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Baim v. Ashburn Corporation

A-2882-98T2 (N.J. Super. App. Div. 2000) (Unpublished)

DEEDS; RESTRICTIVE COVENANTS—A restrictive covenant that bars use of a parcel for a particular competitive use does not bar use of that parcel for access to an unrestricted parcel that is engaged in that use.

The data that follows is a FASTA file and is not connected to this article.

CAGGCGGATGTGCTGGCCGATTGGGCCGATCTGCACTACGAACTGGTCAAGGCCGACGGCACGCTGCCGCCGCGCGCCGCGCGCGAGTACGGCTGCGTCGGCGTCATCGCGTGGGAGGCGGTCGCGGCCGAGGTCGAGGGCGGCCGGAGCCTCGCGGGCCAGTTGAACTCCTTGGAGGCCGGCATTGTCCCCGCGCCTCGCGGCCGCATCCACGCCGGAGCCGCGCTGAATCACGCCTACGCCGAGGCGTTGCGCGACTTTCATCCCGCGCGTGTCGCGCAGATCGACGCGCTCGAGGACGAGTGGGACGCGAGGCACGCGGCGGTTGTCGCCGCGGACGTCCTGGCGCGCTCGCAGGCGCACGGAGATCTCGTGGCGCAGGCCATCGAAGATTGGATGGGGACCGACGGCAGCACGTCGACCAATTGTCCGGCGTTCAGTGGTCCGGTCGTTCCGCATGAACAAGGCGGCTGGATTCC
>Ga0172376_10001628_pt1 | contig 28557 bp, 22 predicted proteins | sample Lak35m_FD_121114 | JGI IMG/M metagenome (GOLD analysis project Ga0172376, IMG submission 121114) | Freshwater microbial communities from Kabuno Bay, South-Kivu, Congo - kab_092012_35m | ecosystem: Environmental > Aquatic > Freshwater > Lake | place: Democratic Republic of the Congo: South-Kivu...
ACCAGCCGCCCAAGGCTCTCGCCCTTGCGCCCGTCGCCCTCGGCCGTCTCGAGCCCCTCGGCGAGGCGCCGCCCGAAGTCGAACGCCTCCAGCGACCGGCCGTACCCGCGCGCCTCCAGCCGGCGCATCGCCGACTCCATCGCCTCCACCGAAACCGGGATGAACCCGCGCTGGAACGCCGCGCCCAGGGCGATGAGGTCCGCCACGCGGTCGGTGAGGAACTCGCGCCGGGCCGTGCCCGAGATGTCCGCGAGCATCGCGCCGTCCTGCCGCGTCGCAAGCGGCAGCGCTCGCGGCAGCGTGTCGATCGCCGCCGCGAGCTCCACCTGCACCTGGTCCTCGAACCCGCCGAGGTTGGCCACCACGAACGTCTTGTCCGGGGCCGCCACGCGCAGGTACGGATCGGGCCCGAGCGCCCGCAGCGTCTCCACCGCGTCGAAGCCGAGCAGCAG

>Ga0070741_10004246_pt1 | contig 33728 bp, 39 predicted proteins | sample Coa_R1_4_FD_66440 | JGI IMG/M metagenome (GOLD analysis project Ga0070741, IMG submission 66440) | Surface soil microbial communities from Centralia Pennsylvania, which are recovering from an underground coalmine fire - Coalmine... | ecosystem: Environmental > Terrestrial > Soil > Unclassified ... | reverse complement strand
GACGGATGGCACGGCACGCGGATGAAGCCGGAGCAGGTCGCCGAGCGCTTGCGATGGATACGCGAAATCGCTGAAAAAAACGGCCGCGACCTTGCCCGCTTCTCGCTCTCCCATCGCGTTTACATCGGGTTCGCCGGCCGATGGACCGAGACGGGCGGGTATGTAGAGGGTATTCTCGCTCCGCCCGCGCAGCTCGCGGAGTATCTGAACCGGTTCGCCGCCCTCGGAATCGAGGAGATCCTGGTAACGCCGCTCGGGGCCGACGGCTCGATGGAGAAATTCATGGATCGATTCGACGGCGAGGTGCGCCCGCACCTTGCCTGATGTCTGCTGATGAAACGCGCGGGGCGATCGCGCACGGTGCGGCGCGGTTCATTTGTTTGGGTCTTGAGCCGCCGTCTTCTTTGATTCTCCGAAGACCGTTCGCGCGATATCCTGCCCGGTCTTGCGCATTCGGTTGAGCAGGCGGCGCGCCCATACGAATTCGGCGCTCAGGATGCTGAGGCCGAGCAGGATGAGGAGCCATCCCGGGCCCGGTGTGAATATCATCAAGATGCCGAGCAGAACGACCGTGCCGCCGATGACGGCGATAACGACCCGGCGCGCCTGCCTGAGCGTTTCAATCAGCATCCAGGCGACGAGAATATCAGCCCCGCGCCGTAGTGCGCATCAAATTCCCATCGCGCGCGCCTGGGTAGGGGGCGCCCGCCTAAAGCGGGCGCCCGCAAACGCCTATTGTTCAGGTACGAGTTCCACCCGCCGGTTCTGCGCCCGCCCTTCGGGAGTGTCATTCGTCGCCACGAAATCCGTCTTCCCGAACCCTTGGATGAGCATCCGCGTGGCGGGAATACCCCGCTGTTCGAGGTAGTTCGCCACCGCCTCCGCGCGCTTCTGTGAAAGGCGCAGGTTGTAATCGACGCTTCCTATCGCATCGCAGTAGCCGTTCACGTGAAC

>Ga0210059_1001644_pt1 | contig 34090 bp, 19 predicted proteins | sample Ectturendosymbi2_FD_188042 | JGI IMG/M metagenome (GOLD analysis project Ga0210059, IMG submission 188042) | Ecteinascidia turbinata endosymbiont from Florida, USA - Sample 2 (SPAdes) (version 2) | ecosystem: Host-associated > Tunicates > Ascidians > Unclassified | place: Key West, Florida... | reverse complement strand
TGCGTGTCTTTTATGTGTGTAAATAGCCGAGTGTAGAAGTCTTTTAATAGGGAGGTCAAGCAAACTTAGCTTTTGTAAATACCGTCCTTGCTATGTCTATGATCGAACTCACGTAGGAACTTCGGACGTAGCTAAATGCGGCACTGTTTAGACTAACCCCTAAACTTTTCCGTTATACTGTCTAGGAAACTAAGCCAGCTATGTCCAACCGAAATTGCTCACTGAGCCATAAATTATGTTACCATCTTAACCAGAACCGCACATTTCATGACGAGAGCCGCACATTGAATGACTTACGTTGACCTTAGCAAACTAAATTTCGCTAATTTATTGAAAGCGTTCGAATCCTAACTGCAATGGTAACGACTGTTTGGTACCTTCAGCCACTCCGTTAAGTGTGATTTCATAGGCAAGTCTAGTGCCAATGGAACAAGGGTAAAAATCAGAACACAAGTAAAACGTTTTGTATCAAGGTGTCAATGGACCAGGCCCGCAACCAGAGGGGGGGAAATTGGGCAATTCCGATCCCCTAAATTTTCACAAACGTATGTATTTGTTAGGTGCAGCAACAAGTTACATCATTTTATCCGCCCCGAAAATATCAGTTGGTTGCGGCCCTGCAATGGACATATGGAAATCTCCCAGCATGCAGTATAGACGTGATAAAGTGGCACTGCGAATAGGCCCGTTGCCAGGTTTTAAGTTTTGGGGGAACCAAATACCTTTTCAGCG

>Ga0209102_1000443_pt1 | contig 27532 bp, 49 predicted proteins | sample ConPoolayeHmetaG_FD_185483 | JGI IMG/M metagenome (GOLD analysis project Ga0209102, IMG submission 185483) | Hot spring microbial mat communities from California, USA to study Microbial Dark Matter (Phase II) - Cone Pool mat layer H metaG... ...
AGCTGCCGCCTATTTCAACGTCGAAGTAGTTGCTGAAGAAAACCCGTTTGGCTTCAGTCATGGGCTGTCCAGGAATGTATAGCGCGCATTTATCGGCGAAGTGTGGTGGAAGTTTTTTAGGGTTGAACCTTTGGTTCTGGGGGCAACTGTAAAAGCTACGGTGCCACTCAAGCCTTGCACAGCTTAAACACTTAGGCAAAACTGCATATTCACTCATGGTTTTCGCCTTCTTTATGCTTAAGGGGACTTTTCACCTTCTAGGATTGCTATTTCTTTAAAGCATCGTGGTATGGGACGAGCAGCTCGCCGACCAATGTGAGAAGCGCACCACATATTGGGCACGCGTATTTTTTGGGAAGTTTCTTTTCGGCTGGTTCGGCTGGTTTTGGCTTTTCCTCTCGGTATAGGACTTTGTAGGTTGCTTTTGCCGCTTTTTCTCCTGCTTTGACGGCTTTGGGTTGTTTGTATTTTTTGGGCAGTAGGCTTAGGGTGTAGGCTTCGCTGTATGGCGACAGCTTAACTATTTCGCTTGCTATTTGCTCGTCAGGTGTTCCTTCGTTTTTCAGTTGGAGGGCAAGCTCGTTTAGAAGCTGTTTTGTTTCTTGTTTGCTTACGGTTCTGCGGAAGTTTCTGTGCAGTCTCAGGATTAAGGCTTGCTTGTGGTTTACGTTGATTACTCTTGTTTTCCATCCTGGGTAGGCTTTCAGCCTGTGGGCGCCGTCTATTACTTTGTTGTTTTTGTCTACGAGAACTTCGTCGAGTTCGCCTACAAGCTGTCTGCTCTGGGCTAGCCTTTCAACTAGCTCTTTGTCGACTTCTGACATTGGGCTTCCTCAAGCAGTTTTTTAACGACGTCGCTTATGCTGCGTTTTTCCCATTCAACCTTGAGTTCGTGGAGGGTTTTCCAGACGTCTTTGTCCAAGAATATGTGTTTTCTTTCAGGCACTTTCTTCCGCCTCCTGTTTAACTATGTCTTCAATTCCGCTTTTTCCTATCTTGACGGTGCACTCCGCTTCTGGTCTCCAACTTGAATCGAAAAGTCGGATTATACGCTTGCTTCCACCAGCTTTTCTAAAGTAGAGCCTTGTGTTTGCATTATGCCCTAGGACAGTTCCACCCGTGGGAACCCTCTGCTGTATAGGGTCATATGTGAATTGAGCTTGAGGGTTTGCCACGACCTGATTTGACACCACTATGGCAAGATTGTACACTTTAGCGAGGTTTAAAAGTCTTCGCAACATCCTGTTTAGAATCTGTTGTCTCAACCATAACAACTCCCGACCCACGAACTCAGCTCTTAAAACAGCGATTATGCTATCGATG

A fast food restaurant purchased a section of previously undivided land. It wanted to make sure that there was no direct competitor on the remainder of the land so the parties included a clause in the deed and a separately recorded restrictive covenant providing that the remainder of the land could not be “sold or developed for the sale of hamburgers” and that the land “will not be used for the sale of hamburgers.” After the balance of the land had been developed, the last remaining portion was swapped with an adjacent landowner and a hamburger restaurant was built on that new piece of land. An access road, however, was built across the original land to allow customers to get to the new hamburger restaurant. The original restaurant filed suit to prevent use of the new land for the sale of hamburgers and to prevent patrons from using the access road for ingress and egress to the new hamburger restaurant. When the lower court ruled that the new hamburger restaurant was not on land burdened by the covenant, the original restaurant did not appeal that decision. Nonetheless, it did appeal the lower court’s decision that the access road could be used to get to the restaurant on the new piece of land. In New Jersey, covenants restricting the use of land are valid and covenants that reasonably restrict competition are also enforceable. Nonetheless, the question here was much narrower, i.e. whether allowing customers to traverse the access road to the hamburger restaurant constituted using the land for the sale of hamburgers. The Court looked at the intent of the parties at the time of the agreement. It found that the original restaurant’s intent was clearly to keep a fast food hamburger restaurant from operating on the balance of the tract and that intent had been met. The new restaurant did not operate on the burdened land. The court rejected the original restaurant’s argument that it was not originally foreseeable that an access road be built, and had it been foreseen, it would have included a further restriction in the covenant. As a general rule, restrictive covenants on land are strictly construed. Therefore, the Court believed that the original restaurant sought to gain more than its bargain and it would not remake a contract better than the one the parties had originally made.


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